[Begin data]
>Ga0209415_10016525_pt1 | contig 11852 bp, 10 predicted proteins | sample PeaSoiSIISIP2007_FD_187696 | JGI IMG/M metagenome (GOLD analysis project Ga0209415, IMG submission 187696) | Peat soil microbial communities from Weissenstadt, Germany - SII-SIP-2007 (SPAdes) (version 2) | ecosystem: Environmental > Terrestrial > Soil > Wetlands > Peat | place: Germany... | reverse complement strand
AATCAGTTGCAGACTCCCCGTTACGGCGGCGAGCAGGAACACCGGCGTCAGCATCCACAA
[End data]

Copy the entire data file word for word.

>Ga0209415_10016525_pt1 | contig 11852 bp, 10 predicted proteins | sample PeaSoiSIISIP2007_FD_187696 | JGI IMG/M metagenome (GOLD analysis project Ga0209415, IMG submission 187696) | Peat soil microbial communities from Weissenstadt, Germany - SII-SIP-2007 (SPAdes) (version 2) | ecosystem: Environmental > Terrestrial > Soil > Wetlands > Peat | place: Germany... | reverse complement strand
AATCAGTTGCAGACTCCCCGTTACGGCGGCGAGCAGGAACACCGGCGTCAGCATCCACAA